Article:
Can California really do it? Can it completely ban the sale of new gas-powered cars in 15 years – 15 years – and lead the country toward a fossil fuel-free future?
Democratic Governor Gavin Newsom says so. In a late September executive order, Newsom announced a ban on in-state sales of new gas-powered cars and trucks by 2035, and medium- and heavy-duty trucks by 2045. Newsom isn’t the first politician to make such moves – several countries in Europe including Norway, the Netherlands, France, the UK, and Denmark have set similar goals. But he is the first governor in the U.S. to take that step. And California, the fifth largest economy in the world, sets trends – economic, environmental, cultural – that often reverberate across the nation and the world.
Still, the executive order only sets goals for 2035 and 2045. And it will still allow people to drive gas-powered automobiles after 2035, and also sell used ones. In other words, internal combustion engines aren’t disappearing anytime soon after 2035.
It’s still unclear exactly how California will pursue Newsom’s ambitions – or to what extent his executive order will outlive the first-term governor’s time in office. But he has ordered the state’s powerful Air Resources Board to immediately begin developing new “passenger vehicle and truck regulations requiring increasing volumes of new zero-emission vehicles sold in the state towards the target of 100 percent of in-state sales by 2035.”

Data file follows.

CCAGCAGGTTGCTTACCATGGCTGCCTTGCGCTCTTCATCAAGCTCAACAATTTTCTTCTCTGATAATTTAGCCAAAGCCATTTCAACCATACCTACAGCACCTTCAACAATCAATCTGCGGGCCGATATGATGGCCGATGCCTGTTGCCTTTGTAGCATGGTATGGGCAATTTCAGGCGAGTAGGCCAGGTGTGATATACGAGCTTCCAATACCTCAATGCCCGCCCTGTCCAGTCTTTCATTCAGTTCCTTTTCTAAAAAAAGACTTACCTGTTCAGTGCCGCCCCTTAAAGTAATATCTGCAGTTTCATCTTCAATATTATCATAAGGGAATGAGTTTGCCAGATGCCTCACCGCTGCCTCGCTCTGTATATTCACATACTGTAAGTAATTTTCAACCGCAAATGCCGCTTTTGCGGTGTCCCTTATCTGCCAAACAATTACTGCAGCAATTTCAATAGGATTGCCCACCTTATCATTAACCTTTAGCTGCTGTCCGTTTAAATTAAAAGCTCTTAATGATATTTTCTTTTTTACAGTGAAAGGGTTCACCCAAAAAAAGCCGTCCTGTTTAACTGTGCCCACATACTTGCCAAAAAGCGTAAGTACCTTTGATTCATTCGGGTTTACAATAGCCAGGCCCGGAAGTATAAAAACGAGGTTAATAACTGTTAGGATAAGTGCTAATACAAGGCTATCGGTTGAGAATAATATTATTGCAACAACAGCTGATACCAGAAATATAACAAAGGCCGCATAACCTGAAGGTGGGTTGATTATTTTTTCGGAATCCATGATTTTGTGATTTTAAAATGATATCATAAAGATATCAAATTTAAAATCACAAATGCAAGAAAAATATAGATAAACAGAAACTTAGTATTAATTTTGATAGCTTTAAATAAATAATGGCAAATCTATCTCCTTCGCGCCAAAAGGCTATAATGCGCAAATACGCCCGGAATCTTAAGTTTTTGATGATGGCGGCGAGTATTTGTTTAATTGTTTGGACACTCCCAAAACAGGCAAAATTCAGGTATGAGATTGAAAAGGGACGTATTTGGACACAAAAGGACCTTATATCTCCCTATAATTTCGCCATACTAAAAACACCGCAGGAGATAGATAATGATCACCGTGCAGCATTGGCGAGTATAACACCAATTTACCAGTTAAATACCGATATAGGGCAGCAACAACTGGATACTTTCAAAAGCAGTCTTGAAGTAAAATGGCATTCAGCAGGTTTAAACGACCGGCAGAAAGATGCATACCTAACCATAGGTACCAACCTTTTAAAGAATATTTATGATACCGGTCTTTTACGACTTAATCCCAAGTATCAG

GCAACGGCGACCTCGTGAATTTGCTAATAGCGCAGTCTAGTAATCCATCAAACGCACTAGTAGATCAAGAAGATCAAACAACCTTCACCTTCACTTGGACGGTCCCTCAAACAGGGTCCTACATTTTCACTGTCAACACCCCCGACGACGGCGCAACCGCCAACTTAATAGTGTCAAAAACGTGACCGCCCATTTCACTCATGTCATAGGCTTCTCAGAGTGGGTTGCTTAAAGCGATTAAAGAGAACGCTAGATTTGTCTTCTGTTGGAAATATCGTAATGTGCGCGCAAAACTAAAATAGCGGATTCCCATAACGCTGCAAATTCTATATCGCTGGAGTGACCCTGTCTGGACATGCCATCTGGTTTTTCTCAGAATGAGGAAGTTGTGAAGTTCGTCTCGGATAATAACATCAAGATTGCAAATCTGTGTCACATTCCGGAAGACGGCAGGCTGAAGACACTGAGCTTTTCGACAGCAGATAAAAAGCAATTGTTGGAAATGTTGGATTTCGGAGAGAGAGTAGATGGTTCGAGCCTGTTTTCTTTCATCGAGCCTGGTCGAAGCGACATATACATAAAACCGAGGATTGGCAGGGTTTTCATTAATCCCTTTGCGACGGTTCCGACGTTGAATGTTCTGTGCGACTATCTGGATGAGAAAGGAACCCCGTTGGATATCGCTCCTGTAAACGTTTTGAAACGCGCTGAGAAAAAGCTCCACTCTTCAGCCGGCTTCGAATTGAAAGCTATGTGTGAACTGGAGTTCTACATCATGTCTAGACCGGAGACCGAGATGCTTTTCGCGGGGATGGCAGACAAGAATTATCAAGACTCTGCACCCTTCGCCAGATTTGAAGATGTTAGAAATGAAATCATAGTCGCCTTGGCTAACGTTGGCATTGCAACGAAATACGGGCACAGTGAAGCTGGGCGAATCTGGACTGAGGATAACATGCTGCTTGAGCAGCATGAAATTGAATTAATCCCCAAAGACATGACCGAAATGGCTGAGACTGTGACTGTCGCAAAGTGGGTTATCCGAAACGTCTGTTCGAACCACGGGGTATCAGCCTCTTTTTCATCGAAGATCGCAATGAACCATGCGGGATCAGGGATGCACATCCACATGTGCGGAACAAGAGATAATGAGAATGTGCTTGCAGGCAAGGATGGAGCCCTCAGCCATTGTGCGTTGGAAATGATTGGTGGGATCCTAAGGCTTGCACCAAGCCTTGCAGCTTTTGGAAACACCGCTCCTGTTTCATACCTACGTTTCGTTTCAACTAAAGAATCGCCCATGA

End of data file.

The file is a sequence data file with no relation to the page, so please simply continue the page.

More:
It will be interesting to see what those regulations actually look like.
Newsom’s order includes other aggressive measures too. Along with passenger cars and trucks in 2035, it sets the goal of a full transition to zero-emission drayage trucks – the big diesel-powered haulers that transport shipping containers and bulk to and from the state’s ports, rail yards, and other locations. Also by 2035, Newsom wants to transition all off-road vehicles and equipment to zero emissions “where feasible.”
Newsom’s order separately calls for the state to achieve “carbon neutrality by no later than 2045” and for the state government to “expedite regulatory processes to repurpose and transition upstream and downstream oil production facilities.” In his announcement, Newsom said he is asking the state Legislature to stop issuing new permits for hydraulic fracturing (fracking) by 2024.
Comes amidst state’s worst fire season on record